Minority Rates Rise in Advanced Placement Testing

By Lynn Olson — January 11, 1989 3 min read

New York City--A record number of minority high-school students took Advanced Placement tests in 1988, according to statistics compiled by the College Board.

The data, released here in December, show that nearly 52,000 minority students took at least one of the examinations in May 1988, more than double the number five years ago.

In addition, minority students’ passing rates on the exams increased by 34 percent in 1987-88--triple the rate of improvement for other participants.

The tests are scored on a scale of 1 to 5. A grade of 3 or above generally enables a student to qualify for college credit or assignment to advanced college courses.

The growing participation of minority students in the ap program can be attributed in part to the rapid expansion of the program over all, officials say. The 8,247 high schools that offered ap courses and exams last year represented an increase of 42 percent in five years.

In addition, local educators, the College Board, and foundation officers have undertaken aggressive efforts in recent years to get more minority and disadvantaged students involved in the program.

For example, the Andrew W. Mel4lon Foundation gave the College Board $450,000 to provide stipends for potential ap teachers from predominantly poor or minority schools that would enable them to participate in ap training programs. The arco Foundation provided a similar, though smaller, grant.

“Educators have told us ap’s impact on the secondary-school curriculum is most obvious in schools with large minority enrollments,” said Donald M. Stewart, president of the College Board.

When the program began in 1955, he noted, it was intended primarily to provide “academic excellence” for a small group of “elite” students. But “it has become a program of academic opportunity as well,” he said.

Mr. Stewart’s claims were second8ed by ap teachers from several predominantly minority high schools, who spoke here at a press briefing.

Raul Rodriguez, who teaches ap Spanish courses at Xavier High School--a predominantly Hispanic private school in Brooklyn, N.Y.--said the program enables minority students to overcome feelings of inferiority.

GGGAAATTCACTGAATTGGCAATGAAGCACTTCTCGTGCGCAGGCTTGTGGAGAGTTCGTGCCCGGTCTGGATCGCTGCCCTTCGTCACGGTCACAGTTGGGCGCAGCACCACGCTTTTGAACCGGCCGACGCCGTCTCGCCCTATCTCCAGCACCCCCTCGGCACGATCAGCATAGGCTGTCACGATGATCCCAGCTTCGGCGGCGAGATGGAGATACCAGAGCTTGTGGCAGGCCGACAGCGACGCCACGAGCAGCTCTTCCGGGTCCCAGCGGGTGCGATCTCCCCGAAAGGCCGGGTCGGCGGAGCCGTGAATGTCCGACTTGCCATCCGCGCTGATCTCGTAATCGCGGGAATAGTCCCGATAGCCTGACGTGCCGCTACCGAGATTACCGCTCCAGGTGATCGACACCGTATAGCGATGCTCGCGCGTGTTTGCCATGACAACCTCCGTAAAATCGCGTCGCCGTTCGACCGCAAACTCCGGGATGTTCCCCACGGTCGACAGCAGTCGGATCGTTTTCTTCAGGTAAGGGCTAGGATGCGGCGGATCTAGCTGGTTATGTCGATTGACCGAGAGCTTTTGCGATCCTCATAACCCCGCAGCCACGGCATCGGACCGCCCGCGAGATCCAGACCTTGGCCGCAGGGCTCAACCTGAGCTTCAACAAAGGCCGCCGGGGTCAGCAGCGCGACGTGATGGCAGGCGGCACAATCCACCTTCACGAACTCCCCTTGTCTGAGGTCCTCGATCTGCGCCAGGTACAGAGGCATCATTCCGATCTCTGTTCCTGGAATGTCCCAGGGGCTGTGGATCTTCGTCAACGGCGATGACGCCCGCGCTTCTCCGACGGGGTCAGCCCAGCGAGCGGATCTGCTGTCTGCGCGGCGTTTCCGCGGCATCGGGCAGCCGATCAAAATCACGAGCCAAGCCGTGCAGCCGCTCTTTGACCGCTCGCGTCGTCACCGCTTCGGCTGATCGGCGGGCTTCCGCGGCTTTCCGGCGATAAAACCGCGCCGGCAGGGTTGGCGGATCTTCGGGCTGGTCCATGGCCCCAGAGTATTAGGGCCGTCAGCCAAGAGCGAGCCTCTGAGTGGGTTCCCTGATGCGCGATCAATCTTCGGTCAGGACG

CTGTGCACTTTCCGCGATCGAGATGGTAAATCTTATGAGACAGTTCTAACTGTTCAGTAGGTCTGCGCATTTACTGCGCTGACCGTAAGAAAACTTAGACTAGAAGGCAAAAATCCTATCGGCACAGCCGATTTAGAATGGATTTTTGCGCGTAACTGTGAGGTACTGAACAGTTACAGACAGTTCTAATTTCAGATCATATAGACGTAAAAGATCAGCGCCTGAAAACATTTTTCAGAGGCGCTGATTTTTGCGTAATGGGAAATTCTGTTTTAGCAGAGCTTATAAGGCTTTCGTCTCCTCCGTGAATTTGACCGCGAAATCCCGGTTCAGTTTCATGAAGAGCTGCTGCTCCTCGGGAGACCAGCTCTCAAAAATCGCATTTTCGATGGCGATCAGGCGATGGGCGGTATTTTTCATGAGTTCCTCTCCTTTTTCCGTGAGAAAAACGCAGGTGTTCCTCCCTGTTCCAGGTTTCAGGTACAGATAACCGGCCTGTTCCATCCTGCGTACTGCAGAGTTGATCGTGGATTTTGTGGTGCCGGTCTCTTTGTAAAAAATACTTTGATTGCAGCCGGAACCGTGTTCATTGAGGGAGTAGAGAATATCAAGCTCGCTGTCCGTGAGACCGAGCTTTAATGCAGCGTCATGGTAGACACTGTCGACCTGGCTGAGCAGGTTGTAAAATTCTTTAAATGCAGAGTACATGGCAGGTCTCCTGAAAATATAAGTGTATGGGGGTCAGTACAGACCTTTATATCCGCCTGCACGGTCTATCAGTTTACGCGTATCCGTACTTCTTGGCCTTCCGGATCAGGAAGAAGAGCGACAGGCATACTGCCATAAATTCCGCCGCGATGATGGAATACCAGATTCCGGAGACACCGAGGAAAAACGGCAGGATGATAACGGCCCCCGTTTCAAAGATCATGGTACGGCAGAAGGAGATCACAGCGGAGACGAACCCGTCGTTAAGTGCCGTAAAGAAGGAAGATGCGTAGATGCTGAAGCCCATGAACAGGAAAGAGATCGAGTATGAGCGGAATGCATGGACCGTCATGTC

“Our Hispanic students found a way of excelling--of having something to show,” he said. “This was a tremendous boost to their ego. For some of them, it was the first honors course they were going to be in.’'

And Henry Gradillas, former principal of Garfield High School in Los Angeles, said the ap program helped improve the school’s entire curriculum.

Under his guidance, for example, the high school established a core curriculum to help increase the number of students who were prepared to take ap courses.

In 1981-82, only 18 Garfield students took the exams, according to Mr. Gradillas. By 1986-87, he said, 600 of the school’s 3,600 students were enrolled in ap courses, and 360 exams were given.

The school has attracted national attention for the success of Jaime Escalante, a Garfield mathematics teacher, in motivating Hispanic students to take ap math courses. (See book excerpt, page 32.)

“No high school, no secondary school in the nation, has the right to deprive parents and students of an ap program,” argued Mr. Gradillas, who has accepted a new job with the California department of education to help improve school-based decisionmaking practices.

In 1988, the College Board reported, minority students represented 19.5 percent of all U.S. students who took the examinations.

Though more than half of the minority students who participated in the ap program this past year were Asian Americans, board officials note, the number of black and Hispanic participants has increased markedly.

According to the board’s data, California, New York, and Florida led the nation in the numbers of qualifying ap grades earned by blacks and Hispanics last year. Together, these states produced more than half of the nation’s qualifying ap grades for those two groups.

A total of 13 states accounted for 84 percent of all qualifying ap scores earned by black and Hispanic students, the board reported. The 10 other states with a large number of qualifying grades for minority students were: Illinois, Maryland, Massachusetts, Michigan, New Jersey, Ohio, Pennsylvania, South Carolina, Texas, and Virginia.

The ap program offers 27 college-level examinations, which high-school students usually take in the spring, after completing special courses. College and school instructors collaborate to develop ap course descriptions and tests, grade the tests, and conduct training workshops and institutes for teachers and administrators.

A version of this article appeared in the January 11, 1989 edition of Education Week as Minority Rates Rise in Advanced Placement Testing